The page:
Hayden, Caught in the Middle, Shows Leadership


March 29, 1992|By BARRY RASCOVAR | BARRY RASCOVAR,Barry Rascovar is editorial-page director of The Sun.

*TC Message to Roger Hayden: welcome to the real world. Your extended honeymoon is over. Friends who helped put you in office have turned on you -- quite savagely. Even your achievements are being belittled and denigrated as insufficient.

The Baltimore County executive finds himself fleeing from the brat-bats being hurled by the anti-tax fanatics and by unionized teachers. Meanwhile, his economic development director's generous expense-account practices are bringing ridicule to the Hayden regime at the same time the county's retiring education czar is being called on the carpet for slipshod management.

To top it all off, Mr. Hayden's personal marital problems have surfaced with a vengeance. They are the talk of Towson. Yet that is the least of the troubles confronting the county executive right now. No. 1 on his list is a potential budget deficit of $65 million over the next 15 months.

The county's legislators in Annapolis gave him virtually no support in getting the piggyback income tax raised from 50 percent to 60 percent.

They were more intent on assuring their re-election by voting against any tax increase. It was a classic example of profiles in cowardice, in which only Sen. Janice Piccinini and Delegates Leon Albin, Leslie Hutchinson and Michael Weir had enough courage to put aside politics and do what was best for their county and state.

Still, even if Mr. Hayden gets the new taxing power, he has to win over a conservative council. Given the irrationality of the anti-tax crowd, that could be difficult. The extra money would relieve pressure on Mr. Hayden to take one of two distasteful steps: 1) raise property tax rates, or 2) cut heavily into the education budget.

The piggyback increase, after subtracting cuts being made by the state in local aid, would generate $34 million. With some fancy footwork and help from the economy, Mr. Hayden might be able to tightrope himself through this recession without further large-scale cuts in services or a property-tax hike.

But he is no longer the hero of both anti-taxers and county workers. Mr. Hayden was swept into office on a tidal wave of anti-incumbent, anti-tax, anti-government sentiment. He has cut millions from the county budget in an attempt to reduce unnecessary expenses. For his trouble, he has been condemned by the teachers for making too many cuts, and denounced by the anti-tax fanatics for not going far enough.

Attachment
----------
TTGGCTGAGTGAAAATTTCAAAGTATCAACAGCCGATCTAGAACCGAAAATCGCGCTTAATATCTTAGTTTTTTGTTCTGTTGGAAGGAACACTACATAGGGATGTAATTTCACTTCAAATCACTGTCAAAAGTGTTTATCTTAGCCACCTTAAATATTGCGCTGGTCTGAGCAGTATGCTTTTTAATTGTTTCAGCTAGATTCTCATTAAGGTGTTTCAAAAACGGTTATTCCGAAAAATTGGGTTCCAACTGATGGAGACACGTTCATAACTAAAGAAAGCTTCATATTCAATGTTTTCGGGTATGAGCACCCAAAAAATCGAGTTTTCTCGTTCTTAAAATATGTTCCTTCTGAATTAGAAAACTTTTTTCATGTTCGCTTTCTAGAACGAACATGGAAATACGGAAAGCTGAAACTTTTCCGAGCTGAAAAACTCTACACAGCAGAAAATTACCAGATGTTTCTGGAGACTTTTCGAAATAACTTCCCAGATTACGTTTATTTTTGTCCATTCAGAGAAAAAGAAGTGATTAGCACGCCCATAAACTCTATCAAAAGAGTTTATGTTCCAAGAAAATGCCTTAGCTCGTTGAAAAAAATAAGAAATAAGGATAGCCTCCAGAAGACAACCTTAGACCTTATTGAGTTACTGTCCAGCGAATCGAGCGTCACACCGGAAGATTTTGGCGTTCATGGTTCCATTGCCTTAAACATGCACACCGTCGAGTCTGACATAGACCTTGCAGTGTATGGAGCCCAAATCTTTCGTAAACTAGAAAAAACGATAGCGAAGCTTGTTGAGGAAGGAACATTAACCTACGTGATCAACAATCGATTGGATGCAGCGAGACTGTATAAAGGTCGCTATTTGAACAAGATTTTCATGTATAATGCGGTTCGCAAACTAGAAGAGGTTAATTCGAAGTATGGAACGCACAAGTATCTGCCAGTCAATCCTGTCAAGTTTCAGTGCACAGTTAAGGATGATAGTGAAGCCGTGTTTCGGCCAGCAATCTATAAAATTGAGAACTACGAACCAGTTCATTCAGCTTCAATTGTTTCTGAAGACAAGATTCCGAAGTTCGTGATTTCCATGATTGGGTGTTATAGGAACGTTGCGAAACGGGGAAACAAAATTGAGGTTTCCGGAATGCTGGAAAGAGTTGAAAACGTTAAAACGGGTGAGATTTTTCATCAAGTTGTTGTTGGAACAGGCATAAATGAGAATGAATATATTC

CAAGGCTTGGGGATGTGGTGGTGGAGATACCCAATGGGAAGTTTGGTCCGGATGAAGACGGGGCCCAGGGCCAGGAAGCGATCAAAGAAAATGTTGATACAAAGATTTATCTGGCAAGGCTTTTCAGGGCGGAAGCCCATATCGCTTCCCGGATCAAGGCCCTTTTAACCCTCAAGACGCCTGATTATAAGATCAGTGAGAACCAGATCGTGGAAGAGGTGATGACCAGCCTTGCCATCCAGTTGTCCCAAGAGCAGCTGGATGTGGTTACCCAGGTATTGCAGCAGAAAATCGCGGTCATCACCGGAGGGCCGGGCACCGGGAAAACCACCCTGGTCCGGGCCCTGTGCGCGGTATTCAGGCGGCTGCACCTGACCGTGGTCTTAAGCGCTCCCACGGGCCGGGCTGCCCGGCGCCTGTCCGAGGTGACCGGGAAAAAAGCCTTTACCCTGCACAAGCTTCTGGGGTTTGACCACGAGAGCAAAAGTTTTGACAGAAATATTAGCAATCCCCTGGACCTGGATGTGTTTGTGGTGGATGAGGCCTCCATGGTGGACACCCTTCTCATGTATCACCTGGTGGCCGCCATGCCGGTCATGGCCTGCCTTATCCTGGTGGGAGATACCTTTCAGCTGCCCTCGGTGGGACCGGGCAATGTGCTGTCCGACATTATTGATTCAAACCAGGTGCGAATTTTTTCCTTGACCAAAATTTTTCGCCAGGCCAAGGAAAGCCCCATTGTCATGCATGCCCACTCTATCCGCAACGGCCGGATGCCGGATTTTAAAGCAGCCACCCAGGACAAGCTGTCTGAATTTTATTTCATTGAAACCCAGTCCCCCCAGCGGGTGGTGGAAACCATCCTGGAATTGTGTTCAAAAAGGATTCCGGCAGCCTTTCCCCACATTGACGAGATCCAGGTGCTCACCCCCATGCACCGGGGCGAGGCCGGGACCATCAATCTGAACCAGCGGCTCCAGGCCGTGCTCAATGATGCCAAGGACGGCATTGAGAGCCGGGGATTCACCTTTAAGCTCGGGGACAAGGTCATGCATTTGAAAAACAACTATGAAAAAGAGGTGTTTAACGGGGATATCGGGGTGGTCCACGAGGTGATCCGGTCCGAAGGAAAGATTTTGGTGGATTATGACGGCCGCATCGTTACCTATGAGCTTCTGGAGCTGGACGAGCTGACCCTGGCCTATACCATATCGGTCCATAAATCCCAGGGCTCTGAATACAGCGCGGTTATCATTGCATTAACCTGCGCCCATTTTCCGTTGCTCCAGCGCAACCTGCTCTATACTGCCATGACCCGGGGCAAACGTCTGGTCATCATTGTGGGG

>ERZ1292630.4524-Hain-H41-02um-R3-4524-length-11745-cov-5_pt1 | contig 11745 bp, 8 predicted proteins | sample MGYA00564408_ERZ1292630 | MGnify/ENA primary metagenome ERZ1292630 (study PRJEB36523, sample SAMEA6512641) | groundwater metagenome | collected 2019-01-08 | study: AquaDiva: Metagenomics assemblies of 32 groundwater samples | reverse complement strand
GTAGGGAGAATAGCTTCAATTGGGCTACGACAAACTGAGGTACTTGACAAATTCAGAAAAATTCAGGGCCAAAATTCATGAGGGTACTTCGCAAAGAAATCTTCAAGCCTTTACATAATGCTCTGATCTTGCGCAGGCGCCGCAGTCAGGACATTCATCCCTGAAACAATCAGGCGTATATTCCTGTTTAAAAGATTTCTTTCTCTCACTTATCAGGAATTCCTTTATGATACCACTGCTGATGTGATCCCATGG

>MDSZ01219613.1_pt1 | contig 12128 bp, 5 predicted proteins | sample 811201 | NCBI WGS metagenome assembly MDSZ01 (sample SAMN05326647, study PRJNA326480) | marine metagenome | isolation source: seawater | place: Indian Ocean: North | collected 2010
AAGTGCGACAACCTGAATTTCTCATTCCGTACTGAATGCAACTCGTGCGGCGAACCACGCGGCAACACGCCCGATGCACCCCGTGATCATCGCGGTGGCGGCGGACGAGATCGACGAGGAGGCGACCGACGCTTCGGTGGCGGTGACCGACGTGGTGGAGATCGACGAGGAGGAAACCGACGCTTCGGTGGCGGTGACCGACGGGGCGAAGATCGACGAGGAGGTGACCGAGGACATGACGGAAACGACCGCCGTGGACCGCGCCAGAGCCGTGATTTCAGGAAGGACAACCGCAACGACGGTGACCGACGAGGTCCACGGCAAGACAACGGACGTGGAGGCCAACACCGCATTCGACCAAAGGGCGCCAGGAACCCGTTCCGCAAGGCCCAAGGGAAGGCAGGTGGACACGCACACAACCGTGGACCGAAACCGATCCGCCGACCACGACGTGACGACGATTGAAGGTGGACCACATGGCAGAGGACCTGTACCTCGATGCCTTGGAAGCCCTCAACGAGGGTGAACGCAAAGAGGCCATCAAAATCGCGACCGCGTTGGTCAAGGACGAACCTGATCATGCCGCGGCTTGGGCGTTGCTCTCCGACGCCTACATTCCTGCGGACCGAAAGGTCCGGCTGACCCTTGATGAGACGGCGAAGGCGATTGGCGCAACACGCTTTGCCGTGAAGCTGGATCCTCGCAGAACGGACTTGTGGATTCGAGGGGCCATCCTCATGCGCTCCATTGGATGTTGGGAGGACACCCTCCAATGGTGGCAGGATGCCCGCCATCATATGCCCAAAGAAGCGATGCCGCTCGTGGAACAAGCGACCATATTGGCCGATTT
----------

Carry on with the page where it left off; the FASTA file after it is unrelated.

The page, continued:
It was inevitable Mr. Hayden would not satisfy both of these interest groups. They rallied around Mr. Hayden in 1990 to punish incumbent Dennis Rasmussen, who was blamed by them for not giving teachers big enough pay raises and not lowering the property tax. Now, those same groups are after Mr. Hayden's head.

While Mr. Rasmussen gave teachers and county workers smaller-than-requested pay raises, Mr. Hayden has given them no pay raises. And much like Mr. Rasmussen, the county executive is pushing for a higher piggyback tax hike -- and even discussing raising the property tax. Some cynics are calling the county executive "Roger Rasmussen."

At least, Mr. Hayden is facing up to his duties as an elected official. He has cut just about all he can from county government without causing long-term pain to county residents. So he is doing the only responsible thing: swallowing hard and coming out in favor of higher taxes.

Running government is not a cheap enterprise. It is costly to tend to the needs of a growing suburb. The county government's heating, air-conditioning and electric bills increase just as rapidly as the home owner's. The county jail is bursting at the seams with new inmates. Welfare cases are rapidly rising. The school system needs a huge number of new schools, extra teachers to handle a sharp rise in new students and gobs of money to keep the school system competitive with surrounding counties.

Mr. Hayden knows that unlike the county's delegation in Annapolis, he cannot abandon his responsibility to his constituents. He cannot let the schools rot, or empty the jails of excess inmates, or cut back on police enforcement or on social services for the poor. Ernest Hemingway called it "grace under pressure." For a political leader, though, such moments can be exceedingly uncomfortable. But that is what separates true leaders from the pretenders.

The Baltimore region has been fortunate in that its county executives have displayed this type of courage -- Robert Neall in Anne Arundel, Charles Ecker in Howard, Eileen Rehrmann in Harford and Mr. Hayden in Baltimore County. The two Washington-area executives, Parris Glendening in Prince George's and Neal Potter in Montgomery, have also shown fortitude. So has Mayor Kurt Schmoke.

But what about legislative courage? That's been sadly lacking. State legislators, especially from Baltimore County, have only one thing in mind: survival. For them, the purpose of holding elective office is to hang onto the job (and its perks and ego-gratification). That's a sad commentary. They'd rather watch Athe county sink than risk their political necks. Some statesmen.

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